Secret Service recovers $286 million in stolen pandemic loans
WASHINGTON - The U.S. Secret Service said Friday that it has recovered $286 million in fraudulently obtained pandemic loans and is returning the money to the Small Business Administration.
The Secret Service said an investigation initiated by its Orlando office found that alleged conspirators submitted Economic Injury Disaster Loan applications by using fake or stolen employment and personal information and used an online bank, Green Dot, to conceal and move their criminal proceeds.
The agency worked with Green Dot to identify roughly 15,000 accounts and seize $286 million connected to the accounts.
"This forfeiture effort and those to come are a direct and necessary response to the unprecedented size and scope of pandemic relief fraud," said Kevin Chambers, director for COVID-19 fraud enforcement at the Justice Department.
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Billions have been fraudulently claimed through various pandemic relief programs — including Paycheck Protection Program loans, unemployment insurance and others that were rolled out in the midst of the worldwide pandemic that shutdown global economies for months.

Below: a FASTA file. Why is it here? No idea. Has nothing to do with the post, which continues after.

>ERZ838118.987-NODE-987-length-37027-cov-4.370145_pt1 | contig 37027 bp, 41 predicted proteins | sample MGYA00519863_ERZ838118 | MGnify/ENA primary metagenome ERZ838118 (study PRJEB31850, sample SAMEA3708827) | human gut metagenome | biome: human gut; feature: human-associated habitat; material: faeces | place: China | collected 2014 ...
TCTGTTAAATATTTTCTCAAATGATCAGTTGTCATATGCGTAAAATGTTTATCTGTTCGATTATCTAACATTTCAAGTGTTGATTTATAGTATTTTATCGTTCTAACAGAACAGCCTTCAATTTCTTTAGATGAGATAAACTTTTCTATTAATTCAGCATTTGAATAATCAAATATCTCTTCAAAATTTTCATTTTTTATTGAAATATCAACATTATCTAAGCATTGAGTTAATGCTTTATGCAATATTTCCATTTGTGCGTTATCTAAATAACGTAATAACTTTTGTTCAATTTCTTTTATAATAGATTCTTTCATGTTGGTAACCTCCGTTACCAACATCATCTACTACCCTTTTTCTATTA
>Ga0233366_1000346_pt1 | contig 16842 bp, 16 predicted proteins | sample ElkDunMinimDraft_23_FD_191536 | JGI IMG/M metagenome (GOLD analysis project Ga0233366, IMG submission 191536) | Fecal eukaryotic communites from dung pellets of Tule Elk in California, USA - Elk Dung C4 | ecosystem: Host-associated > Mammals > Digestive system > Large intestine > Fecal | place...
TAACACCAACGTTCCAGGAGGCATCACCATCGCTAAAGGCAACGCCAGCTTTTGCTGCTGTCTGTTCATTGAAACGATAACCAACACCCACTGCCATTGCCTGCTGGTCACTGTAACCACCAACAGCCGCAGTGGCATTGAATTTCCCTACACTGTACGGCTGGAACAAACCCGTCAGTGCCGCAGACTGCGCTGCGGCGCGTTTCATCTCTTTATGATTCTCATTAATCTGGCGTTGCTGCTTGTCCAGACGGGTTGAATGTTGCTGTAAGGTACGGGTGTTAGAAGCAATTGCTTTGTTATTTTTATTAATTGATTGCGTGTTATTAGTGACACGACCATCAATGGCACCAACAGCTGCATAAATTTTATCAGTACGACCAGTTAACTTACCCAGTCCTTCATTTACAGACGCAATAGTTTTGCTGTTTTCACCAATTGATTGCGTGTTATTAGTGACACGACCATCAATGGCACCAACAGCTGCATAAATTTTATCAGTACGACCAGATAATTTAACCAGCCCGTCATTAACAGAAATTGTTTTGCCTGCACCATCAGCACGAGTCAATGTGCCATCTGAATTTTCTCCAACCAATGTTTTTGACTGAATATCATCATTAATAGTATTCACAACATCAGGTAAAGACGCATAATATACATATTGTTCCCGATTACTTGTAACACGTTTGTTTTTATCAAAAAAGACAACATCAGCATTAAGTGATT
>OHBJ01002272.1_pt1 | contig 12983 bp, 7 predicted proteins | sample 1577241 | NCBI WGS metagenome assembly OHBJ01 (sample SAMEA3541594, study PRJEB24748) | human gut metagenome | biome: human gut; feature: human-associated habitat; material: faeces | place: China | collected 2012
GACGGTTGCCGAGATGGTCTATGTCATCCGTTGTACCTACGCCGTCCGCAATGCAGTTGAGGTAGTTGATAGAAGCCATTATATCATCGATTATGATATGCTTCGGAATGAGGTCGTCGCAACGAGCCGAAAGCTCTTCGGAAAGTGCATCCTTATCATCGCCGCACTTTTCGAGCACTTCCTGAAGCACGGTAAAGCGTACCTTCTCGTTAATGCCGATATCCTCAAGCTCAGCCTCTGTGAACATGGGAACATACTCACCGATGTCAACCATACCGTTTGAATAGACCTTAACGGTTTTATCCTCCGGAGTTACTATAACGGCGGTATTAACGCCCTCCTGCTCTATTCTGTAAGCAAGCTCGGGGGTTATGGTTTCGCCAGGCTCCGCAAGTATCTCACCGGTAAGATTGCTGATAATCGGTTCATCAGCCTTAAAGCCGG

In March, the Government Accountability Office reported that while agencies were able to distribute COVID-19 relief funds quickly, "the tradeoff was that they did not have systems in place to prevent and identify payment errors and fraud" due in part to "financial management weaknesses."
As a result, the GAO has recommended several measures for agencies to prevent pandemic program fraud in the future, including better reporting on their fraud risk management efforts.
Since 2020, the Secret Service initiated more than 3,850 pandemic related fraud investigations, seized over $1.4 billion in fraudulently obtained funds and helped to return $2.3 billion to state unemployment insurance programs.
The latest seizure included a collaboration of efforts between Secret Service, the SBA's Inspector General, DOJ and other offices.
Hannibal "Mike" Ware, the Small Business Administration's inspector general, said the joint investigations will continue "to ensure that taxpayer dollars obtained through fraudulent means will be returned to taxpayers and fraudsters involved face justice."